Despite contributing only a minute amount of global greenhouse gas emissions, the African continent suffers the deleterious effects of climate change to a disproportionate degree.
The heavy carbon emitters, like China and the United States, have a moral obligation to help the nations of Africa, particularly the rural areas of these countries, mitigate the impact of climate change, not just to help Africa, but to help the rest of the world.
The data tells a chilling story that should make everyone–including the leaders of the major polluting nations and donor countries, as well as the leaders of African nations–commit to implementing policies, allocating resources, and taking the necessary actions to address the situation. Increased temperatures cause deadly heat waves. Varying rainfall leads to flooding in some areas and droughts in others, both of which reduce agricultural production, increase food insecurity and food prices, and cause dislocation of poverty-stricken rural populations to already overcrowded urban areas that are ill-equipped to accept them, or to other nations, including those outside Africa, that are wrestling with their own climate-related problems. The ongoing United Nations Climate Change Conference (COP26) should specifically address the climate change impact on Africa or failing that the African Union (AU) should call for an Africa-specific conference to address this issue.
Climate change threatens the lives and livelihoods of over 100 million in extreme poverty. Global warming is expected to melt Africa’s remaining glaciers in the next few decades, and the reduction in water essential to agricultural production will create food insecurity, poverty, and population displacement. In Sub-Saharan Africa, the gross domestic product (GDP) could be reduced by up to three percent by 2050. Even without the deleterious impact of climate change, global poverty is one of the world’s worst problems. It is estimated that one in three Africans, or over 400 million people, live below the global poverty line, which is defined as less than $1.90 per day. The world’s poorest people are often hungry, have less access to education, have no light at night, and suffer from poor health.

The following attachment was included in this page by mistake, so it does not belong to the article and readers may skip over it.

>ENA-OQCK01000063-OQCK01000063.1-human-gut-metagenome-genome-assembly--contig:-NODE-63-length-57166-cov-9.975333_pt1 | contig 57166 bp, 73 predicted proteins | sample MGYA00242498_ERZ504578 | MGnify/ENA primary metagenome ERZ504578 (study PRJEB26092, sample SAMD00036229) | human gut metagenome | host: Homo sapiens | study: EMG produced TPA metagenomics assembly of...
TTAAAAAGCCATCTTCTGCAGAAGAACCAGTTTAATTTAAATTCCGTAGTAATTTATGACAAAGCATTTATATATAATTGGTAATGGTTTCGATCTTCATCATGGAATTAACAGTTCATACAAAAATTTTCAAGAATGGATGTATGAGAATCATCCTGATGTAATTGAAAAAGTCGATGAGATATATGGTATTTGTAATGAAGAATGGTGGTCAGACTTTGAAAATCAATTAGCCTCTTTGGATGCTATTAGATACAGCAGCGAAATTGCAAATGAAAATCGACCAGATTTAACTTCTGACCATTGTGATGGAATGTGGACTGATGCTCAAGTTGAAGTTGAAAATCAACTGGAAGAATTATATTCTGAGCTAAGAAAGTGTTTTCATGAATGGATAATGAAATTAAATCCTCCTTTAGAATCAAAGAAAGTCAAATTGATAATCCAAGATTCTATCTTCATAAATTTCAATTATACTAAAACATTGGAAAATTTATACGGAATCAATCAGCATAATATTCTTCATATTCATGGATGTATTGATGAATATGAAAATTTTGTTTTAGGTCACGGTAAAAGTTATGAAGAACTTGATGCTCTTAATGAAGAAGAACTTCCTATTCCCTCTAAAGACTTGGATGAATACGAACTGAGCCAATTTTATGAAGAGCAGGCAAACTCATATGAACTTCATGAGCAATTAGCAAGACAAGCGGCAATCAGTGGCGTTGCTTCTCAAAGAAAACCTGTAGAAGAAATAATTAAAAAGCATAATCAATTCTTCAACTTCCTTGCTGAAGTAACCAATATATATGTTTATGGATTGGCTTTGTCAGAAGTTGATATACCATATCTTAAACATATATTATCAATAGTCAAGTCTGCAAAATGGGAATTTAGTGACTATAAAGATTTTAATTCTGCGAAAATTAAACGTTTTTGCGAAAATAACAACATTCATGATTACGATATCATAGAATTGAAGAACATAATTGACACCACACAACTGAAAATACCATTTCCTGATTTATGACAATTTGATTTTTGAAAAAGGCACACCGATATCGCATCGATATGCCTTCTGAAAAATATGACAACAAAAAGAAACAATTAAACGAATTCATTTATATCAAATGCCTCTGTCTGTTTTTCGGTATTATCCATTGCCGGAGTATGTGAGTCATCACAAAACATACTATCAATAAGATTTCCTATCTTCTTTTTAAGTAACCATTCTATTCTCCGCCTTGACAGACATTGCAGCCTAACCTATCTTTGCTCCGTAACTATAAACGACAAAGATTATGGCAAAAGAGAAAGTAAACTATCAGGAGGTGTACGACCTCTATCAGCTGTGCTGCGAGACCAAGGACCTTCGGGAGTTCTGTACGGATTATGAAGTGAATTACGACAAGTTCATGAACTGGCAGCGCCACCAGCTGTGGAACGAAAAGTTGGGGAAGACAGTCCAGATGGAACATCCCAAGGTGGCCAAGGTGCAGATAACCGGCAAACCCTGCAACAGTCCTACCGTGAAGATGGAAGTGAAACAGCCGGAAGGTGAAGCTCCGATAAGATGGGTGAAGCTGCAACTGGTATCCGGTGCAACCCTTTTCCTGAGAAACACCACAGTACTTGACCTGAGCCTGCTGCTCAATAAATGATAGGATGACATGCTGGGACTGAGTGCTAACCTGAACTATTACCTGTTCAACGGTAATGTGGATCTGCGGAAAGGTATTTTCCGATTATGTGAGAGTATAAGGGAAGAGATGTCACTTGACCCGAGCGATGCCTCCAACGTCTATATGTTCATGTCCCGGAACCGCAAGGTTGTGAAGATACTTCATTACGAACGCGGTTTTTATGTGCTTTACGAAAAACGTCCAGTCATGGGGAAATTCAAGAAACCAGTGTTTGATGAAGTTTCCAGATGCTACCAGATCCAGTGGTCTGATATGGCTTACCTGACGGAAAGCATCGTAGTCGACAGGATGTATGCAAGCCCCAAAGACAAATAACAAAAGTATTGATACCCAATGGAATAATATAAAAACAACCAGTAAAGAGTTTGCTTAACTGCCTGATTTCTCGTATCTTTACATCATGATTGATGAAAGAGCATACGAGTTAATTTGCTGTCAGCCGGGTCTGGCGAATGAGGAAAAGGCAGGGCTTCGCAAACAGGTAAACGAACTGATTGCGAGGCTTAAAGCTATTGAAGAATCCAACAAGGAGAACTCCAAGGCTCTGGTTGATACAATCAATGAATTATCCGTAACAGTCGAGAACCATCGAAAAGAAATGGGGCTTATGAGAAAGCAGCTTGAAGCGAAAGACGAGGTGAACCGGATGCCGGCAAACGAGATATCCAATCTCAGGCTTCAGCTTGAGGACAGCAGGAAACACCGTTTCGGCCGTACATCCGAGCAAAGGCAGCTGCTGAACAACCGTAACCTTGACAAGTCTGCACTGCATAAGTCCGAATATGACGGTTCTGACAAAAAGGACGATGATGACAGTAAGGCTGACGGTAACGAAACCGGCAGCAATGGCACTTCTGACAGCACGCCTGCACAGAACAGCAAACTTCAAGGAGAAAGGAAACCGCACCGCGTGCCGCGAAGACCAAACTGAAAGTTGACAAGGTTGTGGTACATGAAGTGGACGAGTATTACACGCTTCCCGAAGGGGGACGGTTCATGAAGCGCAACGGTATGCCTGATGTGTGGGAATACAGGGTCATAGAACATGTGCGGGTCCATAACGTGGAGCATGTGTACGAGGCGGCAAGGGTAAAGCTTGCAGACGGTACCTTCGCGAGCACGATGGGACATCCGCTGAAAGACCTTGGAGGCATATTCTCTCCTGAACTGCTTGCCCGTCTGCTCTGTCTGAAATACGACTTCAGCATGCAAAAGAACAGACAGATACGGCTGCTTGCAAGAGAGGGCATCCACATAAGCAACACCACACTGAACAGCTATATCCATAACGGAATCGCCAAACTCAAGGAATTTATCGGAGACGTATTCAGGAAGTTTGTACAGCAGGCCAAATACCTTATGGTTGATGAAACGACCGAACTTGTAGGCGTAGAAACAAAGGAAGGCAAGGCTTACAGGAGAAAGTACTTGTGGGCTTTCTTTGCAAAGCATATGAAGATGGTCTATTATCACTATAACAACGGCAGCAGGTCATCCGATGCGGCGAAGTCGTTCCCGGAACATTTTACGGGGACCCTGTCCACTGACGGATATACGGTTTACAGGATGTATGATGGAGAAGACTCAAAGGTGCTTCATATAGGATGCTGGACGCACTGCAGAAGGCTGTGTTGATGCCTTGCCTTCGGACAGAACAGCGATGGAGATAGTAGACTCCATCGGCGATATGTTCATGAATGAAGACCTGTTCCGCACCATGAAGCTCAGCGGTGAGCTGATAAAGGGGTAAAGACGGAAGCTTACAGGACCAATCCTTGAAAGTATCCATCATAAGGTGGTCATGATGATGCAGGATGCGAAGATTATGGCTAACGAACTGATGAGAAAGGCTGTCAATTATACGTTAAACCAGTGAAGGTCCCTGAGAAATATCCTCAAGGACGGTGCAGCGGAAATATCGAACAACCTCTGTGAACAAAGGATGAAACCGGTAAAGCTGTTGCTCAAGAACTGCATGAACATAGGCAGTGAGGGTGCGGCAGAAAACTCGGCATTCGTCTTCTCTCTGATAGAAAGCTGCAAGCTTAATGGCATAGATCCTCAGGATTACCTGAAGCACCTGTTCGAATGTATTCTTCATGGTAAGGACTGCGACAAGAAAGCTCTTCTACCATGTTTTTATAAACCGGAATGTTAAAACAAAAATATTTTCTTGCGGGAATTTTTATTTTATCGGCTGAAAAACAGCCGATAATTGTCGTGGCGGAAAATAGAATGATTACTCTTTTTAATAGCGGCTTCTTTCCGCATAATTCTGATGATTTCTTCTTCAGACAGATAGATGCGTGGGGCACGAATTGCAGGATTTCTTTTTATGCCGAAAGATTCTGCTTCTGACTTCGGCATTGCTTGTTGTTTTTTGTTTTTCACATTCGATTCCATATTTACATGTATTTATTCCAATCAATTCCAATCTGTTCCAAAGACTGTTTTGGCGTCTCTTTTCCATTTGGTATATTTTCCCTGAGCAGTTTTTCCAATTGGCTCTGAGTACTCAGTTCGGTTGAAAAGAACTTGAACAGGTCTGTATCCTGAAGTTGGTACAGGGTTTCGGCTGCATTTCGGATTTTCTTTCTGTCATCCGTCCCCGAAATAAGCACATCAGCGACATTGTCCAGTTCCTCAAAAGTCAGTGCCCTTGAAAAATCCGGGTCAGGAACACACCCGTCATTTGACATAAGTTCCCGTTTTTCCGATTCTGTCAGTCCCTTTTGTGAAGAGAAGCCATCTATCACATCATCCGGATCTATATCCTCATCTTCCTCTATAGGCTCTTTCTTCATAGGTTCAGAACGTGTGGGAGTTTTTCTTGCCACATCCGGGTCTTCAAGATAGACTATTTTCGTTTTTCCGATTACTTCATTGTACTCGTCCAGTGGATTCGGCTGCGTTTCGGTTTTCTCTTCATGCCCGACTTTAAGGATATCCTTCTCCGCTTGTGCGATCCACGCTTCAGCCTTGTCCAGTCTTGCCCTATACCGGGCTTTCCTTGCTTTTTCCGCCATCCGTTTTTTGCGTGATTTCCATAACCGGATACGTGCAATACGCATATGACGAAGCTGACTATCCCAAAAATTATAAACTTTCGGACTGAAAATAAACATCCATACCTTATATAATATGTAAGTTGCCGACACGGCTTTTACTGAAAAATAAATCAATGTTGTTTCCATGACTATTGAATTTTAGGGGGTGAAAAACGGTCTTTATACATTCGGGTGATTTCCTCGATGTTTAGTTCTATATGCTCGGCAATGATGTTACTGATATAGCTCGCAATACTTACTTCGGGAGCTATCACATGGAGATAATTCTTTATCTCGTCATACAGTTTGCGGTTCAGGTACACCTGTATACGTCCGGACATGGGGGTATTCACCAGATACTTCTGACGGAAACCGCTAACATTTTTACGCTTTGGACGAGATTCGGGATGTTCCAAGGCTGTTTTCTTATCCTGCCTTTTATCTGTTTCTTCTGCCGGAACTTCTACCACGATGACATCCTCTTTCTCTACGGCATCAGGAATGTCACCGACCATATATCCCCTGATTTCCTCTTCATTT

Agriculture is critical to Africa’s economic growth. Climate change could destabilize local markets, increase food insecurity, limit economic growth, and increase risk for agriculture sector investors. African agriculture is particularly vulnerable to the impacts of climate change because it is heavily dependent on rainfall, and climate change has seriously affected rainfall throughout the continent. The Sahel, for instance, is largely dependent on rain-fed agriculture, and it is already hit regularly by droughts and floods, both of which kill crops and reduce yield. With temperatures expected to increase 1.5 times higher than the rest of the world by the end of the 21st century, African countries will see shorter wet spells (leading to droughts) or heavier rains (causing floods), leading to reduced food production because they lack the infrastructure and support systems present in wealthier nations. By 2030, crop yields across the continent are projected to decrease by varying amounts depending upon the region. Southern Africa, for example, is expected to experience a 20 percent decrease in rainfall.